As the algal bloom grows it blocks out light to plants in the water, which begin to die and decompose. Bacterial decomposition reduces oxygen levels in the water, which in turn causes marine animals to die.
As the bloom decomposes, the algae also release poisonous hydrogen sulphide gas.
Some algae and cyanobacteria also create toxins that can kill other wildlife in the water. In some cases these toxins can build up in shellfish such as cockles, making them poisonous for us to eat.
Can we prevent it from happening again?
Although algal blooms are natural phenomena, our activities can cause them to occur more frequently. Tighter controls on the use of fertilisers in farming and better treatment of waste water can help to reduce them. The only way to protect people from harm once an algal bloom has formed is to keep them away from the water. Wildlife cannot be protected that easily.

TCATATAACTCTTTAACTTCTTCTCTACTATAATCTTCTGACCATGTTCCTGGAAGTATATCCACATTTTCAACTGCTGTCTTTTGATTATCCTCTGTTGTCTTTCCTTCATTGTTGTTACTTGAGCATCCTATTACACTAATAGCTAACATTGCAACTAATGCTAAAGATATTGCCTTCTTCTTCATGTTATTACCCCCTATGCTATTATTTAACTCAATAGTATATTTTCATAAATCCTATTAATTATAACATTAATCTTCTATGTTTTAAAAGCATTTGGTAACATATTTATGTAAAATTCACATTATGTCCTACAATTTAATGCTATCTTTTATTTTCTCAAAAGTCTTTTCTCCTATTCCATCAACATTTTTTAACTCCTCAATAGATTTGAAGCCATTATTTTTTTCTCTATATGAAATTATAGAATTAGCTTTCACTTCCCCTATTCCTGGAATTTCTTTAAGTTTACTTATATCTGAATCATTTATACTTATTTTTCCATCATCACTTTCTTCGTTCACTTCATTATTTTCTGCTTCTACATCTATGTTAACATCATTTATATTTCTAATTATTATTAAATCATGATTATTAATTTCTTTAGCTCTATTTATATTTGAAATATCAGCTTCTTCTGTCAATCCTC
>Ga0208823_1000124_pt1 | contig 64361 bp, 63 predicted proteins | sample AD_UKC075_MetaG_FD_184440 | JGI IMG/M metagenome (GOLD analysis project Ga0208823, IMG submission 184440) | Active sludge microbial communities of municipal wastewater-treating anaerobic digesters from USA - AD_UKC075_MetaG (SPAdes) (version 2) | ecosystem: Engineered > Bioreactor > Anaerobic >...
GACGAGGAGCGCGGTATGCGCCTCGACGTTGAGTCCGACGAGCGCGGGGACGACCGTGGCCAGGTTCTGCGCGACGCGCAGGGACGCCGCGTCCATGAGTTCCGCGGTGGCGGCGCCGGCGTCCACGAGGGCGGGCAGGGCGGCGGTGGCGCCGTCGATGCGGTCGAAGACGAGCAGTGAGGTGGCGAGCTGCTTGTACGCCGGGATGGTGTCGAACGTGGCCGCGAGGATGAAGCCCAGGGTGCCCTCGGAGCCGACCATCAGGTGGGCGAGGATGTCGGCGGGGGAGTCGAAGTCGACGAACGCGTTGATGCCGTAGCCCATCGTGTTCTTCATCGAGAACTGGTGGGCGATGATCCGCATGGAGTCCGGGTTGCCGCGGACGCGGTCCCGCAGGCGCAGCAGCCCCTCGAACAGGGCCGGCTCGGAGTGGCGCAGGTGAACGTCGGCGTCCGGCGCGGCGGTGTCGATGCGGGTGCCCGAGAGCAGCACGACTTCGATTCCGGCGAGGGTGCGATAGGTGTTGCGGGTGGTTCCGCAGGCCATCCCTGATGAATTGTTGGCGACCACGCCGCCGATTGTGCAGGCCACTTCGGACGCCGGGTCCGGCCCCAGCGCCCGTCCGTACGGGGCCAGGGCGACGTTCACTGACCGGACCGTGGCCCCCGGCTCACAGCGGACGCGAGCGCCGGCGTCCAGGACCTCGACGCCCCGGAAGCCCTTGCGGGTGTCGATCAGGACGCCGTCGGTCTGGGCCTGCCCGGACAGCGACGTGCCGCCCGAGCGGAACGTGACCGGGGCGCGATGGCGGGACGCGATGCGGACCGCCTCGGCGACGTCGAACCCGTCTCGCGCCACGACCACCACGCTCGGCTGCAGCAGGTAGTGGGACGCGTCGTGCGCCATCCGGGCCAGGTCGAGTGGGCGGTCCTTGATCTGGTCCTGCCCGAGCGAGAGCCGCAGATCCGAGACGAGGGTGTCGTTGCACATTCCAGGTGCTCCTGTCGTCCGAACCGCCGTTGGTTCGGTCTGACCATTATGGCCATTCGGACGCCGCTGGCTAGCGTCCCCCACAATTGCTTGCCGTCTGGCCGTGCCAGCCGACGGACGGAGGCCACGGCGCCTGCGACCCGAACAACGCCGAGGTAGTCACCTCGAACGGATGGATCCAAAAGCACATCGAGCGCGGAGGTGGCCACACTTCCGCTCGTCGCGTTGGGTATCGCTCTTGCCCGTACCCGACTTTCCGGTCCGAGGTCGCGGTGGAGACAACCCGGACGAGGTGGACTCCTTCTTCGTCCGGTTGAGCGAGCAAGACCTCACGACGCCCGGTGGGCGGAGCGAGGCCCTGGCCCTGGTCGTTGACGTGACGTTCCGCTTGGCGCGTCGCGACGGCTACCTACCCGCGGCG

Sea-Lettuces (Ulva species) are green seaweeds that can form algal blooms. In summer 2009, vast blooms of green seaweed were reported in southern UK and northern France.
In this case it is not the seaweed itself but the hydrogen sulphide gas that is poisonous to humans on the beach. However, the only casualty reported in 2009 was an unfortunate horse, which broke through the crust on a deep pile of weed and was poisoned by the release of hydrogen sulphide.
Fortunately, Sea-Lettuces do not usually grow to such huge proportions. They are common on rocky shores around the UK and, as their name suggests, resemble thin, bright green lettuces.
In the summer of 2009 a cyanobacteria (Anabaena spiroides) formed a potentially toxic algal bloom in Llyn Padarn, north Wales. This is one of only three lakes where the Torgoch, or Arctic Charr (Salvelinus alpinus), is found in Wales. The population of this rare fish was threatened by the lack of oxygen. There was also an impact on the local economy as people were prevented from visiting the lakeside.
What you can do